I’d love to see Obama dropping the Claw to Sunn O)))!

GD: Yeah, that would be awesome!

There are a lot of bird references throughout the album – are the two of you keen ornithologists?

GD: [Laughs] No, not really! The twin of the eagle is the crow though, and I had actually written a lot of crow songs before Eagle Twin even existed. A lot of it came from reading a lot of [Ted] Hughes – he was the British poet laureate for a while before his death and wrote a lot about crows so I took a lot from that. We actually wrote a lot of the songs straight from the text, but then we had alter things so his skeleton doesn’t rise up and sue me! [laughs manically] The ideas just really resonated with me and he had a way of taking different ideas and myths and personifying them, or ‘animafying’ them I guess with the crow. But his poetry has a certain rhythm and that to me almost suggests the riffs, so that’s really the genesis of it. I think the next album will be more about snakes though. Birds came from reptiles so it’s all the same family!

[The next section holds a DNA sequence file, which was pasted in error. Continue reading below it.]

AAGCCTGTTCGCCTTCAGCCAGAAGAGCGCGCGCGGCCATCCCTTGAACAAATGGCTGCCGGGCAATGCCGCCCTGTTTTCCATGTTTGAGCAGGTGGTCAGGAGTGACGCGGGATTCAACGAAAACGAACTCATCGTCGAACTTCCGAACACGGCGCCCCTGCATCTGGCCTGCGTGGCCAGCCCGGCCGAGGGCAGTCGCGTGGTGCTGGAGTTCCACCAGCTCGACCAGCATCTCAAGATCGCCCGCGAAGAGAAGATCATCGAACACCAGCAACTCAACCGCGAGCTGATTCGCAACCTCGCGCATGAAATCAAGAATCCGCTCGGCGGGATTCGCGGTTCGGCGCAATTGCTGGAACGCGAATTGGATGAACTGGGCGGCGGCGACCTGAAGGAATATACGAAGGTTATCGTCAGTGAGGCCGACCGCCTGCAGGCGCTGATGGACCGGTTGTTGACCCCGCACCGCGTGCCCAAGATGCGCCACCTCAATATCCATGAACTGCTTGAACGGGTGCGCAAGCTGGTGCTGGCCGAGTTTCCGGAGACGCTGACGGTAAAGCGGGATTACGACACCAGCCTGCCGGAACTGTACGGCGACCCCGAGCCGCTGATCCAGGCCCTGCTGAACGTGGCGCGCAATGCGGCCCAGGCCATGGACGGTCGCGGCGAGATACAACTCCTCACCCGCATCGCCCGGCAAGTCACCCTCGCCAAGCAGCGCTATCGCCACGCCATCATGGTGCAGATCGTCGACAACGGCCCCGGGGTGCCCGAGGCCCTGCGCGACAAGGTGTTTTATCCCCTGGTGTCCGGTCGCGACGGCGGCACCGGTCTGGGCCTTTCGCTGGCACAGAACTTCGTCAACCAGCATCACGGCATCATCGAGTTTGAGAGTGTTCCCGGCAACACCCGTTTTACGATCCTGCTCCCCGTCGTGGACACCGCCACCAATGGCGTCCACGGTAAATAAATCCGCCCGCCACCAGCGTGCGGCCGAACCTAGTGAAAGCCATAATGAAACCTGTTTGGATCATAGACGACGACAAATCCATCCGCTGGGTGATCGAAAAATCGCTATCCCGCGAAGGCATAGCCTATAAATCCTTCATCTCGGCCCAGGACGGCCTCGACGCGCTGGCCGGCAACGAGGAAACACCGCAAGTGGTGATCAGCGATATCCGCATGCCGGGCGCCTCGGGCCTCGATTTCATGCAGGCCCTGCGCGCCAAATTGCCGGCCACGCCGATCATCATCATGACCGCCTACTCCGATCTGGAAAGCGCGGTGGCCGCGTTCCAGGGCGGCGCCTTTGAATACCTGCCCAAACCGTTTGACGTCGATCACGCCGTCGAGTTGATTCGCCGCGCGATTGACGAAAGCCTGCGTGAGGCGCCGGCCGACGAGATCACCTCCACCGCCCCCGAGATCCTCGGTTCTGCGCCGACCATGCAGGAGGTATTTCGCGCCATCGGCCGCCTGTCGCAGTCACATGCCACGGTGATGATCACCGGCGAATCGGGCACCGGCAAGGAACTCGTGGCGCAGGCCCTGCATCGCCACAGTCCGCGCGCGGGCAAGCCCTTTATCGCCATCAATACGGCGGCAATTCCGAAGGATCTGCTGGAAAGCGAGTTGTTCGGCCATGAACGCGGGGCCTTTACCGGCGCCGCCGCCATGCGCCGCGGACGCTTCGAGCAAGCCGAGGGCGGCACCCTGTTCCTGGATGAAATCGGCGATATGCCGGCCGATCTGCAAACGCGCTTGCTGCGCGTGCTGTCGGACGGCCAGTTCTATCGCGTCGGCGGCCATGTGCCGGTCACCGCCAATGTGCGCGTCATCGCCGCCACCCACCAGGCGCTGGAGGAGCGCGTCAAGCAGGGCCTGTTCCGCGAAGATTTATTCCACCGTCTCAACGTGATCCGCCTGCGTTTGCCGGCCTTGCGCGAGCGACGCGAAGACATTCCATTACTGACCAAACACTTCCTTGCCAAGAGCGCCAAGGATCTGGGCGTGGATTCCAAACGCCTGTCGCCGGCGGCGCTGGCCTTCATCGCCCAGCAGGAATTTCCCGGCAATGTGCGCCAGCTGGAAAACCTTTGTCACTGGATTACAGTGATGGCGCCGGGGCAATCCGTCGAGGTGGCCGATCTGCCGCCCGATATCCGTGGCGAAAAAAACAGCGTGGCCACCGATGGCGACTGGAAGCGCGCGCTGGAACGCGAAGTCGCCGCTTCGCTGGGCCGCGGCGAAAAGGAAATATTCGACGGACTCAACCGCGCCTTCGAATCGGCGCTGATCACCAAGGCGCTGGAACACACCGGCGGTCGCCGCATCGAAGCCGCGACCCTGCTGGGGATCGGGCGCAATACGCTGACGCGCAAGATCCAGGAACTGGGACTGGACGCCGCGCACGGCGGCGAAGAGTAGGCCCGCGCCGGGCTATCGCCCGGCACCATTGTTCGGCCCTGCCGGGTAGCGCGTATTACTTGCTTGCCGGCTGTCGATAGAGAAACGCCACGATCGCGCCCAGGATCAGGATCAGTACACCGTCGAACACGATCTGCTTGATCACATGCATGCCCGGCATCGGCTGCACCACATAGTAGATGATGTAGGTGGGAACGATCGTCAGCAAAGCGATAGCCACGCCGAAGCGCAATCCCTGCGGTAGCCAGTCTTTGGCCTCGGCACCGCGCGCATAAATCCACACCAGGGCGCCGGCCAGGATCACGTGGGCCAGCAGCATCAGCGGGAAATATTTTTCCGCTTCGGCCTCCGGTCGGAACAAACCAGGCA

So what’s your favourite bird of prey!?

GD: I don’t know, I guess probably a Merlin!

So what’s next for Eagle Twin?

GD: Well we’re going to try and recover from this small tour first! After that though? Me and Tyler are going to work, go back to the day jobs and practicing at night, and then we’ll hit the road again here in a little while. After that we’re going to tour the east coast and then Europe in October – all with Sunn O))). Actually, we were talking about recording some new Ascend stuff, maybe and EP or something, we’ve already got a couple of songs ready – We’ll just keep it going; it’s good to have an outlet you know!

Eagle Twin’s ‘The Unkindness Of Crows’ is out now via Southern Lord